|Sony A7 III||Full Frame||24.0||6000||4000||4K/30p||25.0||14.7||3730||96||Sony A7 III|
|Sony A7R II||Full Frame||42.2||7952||5304||4K/30p||26.0||13.9||3434||98||Sony A7R II|
|Sony A7||Full Frame||24.0||6000||4000||1080/60p||24.8||14.2||2248||90||Sony A7|
|Sony A7R||Full Frame||36.2||7360||4912||1080/60p||25.6||14.1||2746||95||Sony A7R|
|Sony A3000||APS-C||19.8||5456||3632||1080/60i||23.7||12.8||1068||78||Sony A3000|
Many modern cameras are not only capable of taking still images, but also of capturing video footage. Both cameras under consideration have a sensor with sufficiently fast read-out times for moving pictures, and both provide the same movie specifications (1080/60p).
Beyond body and sensor, cameras can and do differ across a range of features. For example, the A7 II has an electronic viewfinder (2400k dots), while the D5300 has an optical one. Both systems have their advantages, with the electronic viewfinder making it possible to project supplementary shooting information into the framing view, whereas the optical viewfinder offers lag-free viewing and a very clear framing image. The viewfinder in the A7 II offers a wider field of view (100%) than the one in the D5300 (95%), so that a larger proportion of the captured image is visible in the finder. In addition, the viewfinder of the A7 II has a higher magnification (0.71x vs 0.57x), so that the size of the image transmitted appears closer to the size seen with the naked human eye. The table below summarizes some of the other core capabilities of the Nikon D5300 and Sony A7 II in connection with corresponding information for a sample of similar cameras.
|Nikon D5300||optical||n||3.2||1037||swivel||n||1/4000s||5.0||Y||n||Nikon D5300|
|Sony A7 II||2400||n||3.0||1230||tilting||n||1/8000s||5.0||n||Y||Sony A7 II|
|Nikon D5600||optical||n||3.2||1037||swivel||Y||1/4000s||5.0||Y||n||Nikon D5600|
|Nikon D3400||optical||n||3.0||921||fixed||n||1/4000s||5.0||Y||n||Nikon D3400|
|Nikon D5500||optical||n||3.2||1037||swivel||Y||1/4000s||5.0||Y||n||Nikon D5500|
|Nikon D3300||optical||n||3.0||921||fixed||n||1/4000s||5.0||Y||n||Nikon D3300|
|Nikon D7100||optical||Y||3.2||1229||fixed||n||1/8000s||6.0||Y||n||Nikon D7100|
|Nikon D3200||optical||n||3.0||921||fixed||n||1/4000s||4.0||Y||n||Nikon D3200|
|Nikon D5200||optical||n||3.0||921||swivel||n||1/4000s||5.0||Y||n||Nikon D5200|
|Nikon D5100||optical||n||3.0||921||swivel||n||1/4000s||4.0||Y||n||Nikon D5100|
|Nikon D5000||optical||n||2.7||230||full-flex||n||1/4000s||4.0||Y||n||Nikon D5000|
|Sony A9 II||3686||n||3.0||1440||tilting||Y||1/8000s||10.0||n||Y||Sony A9 II|
|Sony A7 III||2359||n||3.0||922||tilting||Y||1/8000s||10.0||n||Y||Sony A7 III|
|Sony A7R II||2400||n||3.0||1229||tilting||n||1/8000s||5.0||n||Y||Sony A7R II|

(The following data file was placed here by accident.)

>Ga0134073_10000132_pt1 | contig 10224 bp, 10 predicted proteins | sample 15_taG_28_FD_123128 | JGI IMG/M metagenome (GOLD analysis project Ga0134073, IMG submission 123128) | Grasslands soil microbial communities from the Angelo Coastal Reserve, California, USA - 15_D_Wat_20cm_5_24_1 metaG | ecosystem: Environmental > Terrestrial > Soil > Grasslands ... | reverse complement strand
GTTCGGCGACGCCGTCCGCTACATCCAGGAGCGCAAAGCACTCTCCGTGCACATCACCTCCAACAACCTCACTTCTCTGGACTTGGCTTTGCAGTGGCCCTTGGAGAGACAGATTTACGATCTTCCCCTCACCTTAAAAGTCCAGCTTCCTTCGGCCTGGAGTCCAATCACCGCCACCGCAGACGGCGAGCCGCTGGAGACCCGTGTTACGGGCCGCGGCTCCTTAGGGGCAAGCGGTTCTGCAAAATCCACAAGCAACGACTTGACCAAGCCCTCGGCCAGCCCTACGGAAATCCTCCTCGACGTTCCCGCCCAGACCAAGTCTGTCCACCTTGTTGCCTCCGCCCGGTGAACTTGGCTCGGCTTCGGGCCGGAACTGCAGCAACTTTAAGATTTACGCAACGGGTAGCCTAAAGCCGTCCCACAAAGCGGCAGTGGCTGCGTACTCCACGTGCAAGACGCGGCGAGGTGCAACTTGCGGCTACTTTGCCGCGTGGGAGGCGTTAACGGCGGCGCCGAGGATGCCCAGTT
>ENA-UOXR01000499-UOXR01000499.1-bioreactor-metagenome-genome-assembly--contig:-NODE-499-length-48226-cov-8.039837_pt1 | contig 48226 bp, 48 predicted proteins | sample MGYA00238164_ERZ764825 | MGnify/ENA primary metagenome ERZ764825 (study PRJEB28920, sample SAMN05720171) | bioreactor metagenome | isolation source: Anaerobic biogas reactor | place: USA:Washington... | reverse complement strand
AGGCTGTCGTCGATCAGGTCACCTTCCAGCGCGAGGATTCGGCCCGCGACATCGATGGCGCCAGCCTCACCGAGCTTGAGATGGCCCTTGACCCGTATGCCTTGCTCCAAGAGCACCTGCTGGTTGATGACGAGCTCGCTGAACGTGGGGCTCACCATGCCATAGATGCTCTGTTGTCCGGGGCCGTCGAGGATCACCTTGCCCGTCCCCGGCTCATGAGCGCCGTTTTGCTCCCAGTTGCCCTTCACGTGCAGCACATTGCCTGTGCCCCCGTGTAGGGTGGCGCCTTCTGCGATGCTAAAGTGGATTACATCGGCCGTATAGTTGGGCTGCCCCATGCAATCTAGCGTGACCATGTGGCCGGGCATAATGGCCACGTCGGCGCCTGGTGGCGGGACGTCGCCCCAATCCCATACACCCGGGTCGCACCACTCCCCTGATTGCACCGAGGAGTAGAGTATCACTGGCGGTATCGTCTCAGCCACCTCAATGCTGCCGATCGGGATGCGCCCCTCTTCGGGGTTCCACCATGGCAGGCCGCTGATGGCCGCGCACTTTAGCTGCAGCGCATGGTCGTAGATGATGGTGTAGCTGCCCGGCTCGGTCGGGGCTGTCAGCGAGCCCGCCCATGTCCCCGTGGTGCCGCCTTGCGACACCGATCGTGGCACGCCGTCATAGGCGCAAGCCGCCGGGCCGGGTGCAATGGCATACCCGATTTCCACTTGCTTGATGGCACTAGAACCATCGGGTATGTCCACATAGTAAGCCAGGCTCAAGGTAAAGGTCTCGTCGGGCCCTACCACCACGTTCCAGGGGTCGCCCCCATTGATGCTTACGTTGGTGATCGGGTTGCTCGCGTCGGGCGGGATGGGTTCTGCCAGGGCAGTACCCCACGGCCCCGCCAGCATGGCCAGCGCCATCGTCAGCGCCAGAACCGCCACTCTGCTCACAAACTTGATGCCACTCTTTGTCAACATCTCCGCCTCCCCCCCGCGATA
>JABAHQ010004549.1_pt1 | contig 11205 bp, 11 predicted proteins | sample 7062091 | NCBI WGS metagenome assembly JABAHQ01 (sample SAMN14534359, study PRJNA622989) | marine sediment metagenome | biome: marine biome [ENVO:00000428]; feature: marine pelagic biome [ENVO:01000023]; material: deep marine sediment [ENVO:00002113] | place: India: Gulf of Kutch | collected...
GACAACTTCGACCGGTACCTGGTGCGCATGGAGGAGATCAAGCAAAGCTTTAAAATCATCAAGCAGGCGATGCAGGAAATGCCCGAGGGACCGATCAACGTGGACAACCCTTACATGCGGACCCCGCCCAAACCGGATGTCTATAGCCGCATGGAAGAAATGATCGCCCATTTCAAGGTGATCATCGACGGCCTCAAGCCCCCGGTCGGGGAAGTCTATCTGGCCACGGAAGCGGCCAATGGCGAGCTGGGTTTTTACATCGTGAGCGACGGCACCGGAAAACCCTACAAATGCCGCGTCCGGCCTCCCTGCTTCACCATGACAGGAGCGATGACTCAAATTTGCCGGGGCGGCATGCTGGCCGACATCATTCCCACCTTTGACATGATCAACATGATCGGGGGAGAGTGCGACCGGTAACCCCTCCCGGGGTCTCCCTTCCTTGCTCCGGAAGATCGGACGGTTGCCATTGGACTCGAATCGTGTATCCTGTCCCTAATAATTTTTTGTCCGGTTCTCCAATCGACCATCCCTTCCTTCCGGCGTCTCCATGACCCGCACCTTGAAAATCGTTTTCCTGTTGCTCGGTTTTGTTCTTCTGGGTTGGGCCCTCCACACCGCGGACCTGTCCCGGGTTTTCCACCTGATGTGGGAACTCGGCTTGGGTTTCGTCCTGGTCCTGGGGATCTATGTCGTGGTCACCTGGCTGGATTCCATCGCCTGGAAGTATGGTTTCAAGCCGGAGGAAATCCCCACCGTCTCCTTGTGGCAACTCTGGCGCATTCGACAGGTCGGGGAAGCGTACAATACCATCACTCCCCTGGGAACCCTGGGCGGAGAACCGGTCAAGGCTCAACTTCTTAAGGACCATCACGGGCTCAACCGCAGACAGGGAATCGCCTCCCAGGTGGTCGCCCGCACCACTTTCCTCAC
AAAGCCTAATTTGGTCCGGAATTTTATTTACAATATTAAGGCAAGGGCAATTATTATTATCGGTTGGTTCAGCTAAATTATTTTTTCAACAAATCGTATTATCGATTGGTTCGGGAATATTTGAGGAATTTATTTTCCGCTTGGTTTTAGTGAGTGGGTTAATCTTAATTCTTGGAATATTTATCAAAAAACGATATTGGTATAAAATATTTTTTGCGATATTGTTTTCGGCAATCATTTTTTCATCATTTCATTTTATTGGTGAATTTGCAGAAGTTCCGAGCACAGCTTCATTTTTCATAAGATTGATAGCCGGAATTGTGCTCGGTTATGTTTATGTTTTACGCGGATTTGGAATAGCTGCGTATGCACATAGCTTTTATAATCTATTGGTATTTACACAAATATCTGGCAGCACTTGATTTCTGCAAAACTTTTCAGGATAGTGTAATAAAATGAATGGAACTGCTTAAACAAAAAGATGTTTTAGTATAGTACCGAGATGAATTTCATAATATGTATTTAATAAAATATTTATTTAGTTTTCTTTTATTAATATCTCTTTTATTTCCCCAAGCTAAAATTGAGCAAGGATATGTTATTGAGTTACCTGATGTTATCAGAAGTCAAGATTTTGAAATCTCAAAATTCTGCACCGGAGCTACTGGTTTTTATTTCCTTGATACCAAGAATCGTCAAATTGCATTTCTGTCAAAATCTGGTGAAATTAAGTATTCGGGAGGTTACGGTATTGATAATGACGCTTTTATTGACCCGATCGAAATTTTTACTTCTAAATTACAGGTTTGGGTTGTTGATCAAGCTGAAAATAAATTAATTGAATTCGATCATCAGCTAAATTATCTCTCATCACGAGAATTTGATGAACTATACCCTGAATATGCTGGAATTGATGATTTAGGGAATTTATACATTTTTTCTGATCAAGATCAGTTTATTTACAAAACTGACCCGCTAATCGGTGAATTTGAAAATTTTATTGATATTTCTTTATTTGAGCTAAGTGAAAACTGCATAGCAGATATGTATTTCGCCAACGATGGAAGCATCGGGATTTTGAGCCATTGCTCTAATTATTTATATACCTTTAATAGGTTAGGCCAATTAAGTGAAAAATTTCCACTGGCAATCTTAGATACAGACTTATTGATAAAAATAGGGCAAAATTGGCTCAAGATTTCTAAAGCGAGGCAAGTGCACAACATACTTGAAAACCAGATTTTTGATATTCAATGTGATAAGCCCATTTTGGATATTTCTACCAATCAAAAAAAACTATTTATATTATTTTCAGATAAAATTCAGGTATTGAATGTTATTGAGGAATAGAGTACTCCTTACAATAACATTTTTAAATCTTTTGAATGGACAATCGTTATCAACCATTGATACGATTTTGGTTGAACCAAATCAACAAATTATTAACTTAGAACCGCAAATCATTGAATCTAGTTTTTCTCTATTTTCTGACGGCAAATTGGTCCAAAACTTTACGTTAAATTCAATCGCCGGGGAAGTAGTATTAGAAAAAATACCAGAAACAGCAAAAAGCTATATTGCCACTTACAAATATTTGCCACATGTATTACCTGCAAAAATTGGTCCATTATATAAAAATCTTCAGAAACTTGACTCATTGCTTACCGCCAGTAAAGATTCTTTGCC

|Sony A7||2400||n||3.0||1230||tilting||n||1/8000s||5.0||n||n||Sony A7|
|Sony A7R||2400||n||3.0||1230||tilting||n||1/8000s||4.0||n||n||Sony A7R|
|Sony A3000||202||n||3.0||230||fixed||n||1/4000s||2.5||Y||n||Sony A3000|
One difference between the cameras concerns the presence of an on-board flash. The D5300 has one, while the A7 II does not. While the built-in flash of the D5300 is not very powerful, it can at times be useful as a fill-in light.The D5300 has an articulated LCD that can be turned to be front-facing. This characteristic will be appreciated by vloggers and photographers who are interested in snapping selfies. In contrast, the A7 II does not have a selfie-screen.
The Nikon D5300 has an intervalometer built-in. This enables the photographer to capture time lapse sequences, such as flower blooming, a sunset or moon rise, without purchasing an external camera trigger and related software.
The D5300 writes its imaging data to SDXC cards, while the A7 II uses SDXC or Memory Stick PRO Duo cards. Both cameras can use UHS-I cards, which provide for Ultra High Speed data transfer of up to 104 MB/s.
For some imaging applications, the extent to which a camera can communicate with its environment can be an important aspect in the camera decision process. The table below provides an overview of the connectivity of the Nikon D5300 and Sony Alpha A7 II and, in particular, the interfaces the cameras (and selected comparators) provide for accessory control and data transfer.
|Nikon D5300||Y||stereo||mono||Y||-||mini||2.0||Y||-||-||Nikon D5300|
|Sony A7 II||Y||stereo||mono||Y||Y||micro||2.0||Y||Y||-||Sony A7 II|
|Nikon D5600||Y||stereo||mono||Y||-||mini||2.0||Y||Y||Y||Nikon D5600|
|Nikon D3400||Y||mono||mono||-||-||mini||2.0||-||-||Y||Nikon D3400|
|Nikon D5500||Y||stereo||mono||Y||-||mini||2.0||Y||-||-||Nikon D5500|
|Nikon D3300||Y||mono||mono||Y||-||mini||2.0||-||-||-||Nikon D3300|
|Nikon D7100||Y||stereo||mono||Y||Y||mini||2.0||-||-||-||Nikon D7100|
|Nikon D3200||Y||mono||mono||Y||-||mini||2.0||-||-||-||Nikon D3200|
|Nikon D5200||Y||stereo||mono||Y||-||mini||2.0||-||-||-||Nikon D5200|
|Nikon D5100||Y||mono||mono||Y||-||mini||2.0||-||-||-||Nikon D5100|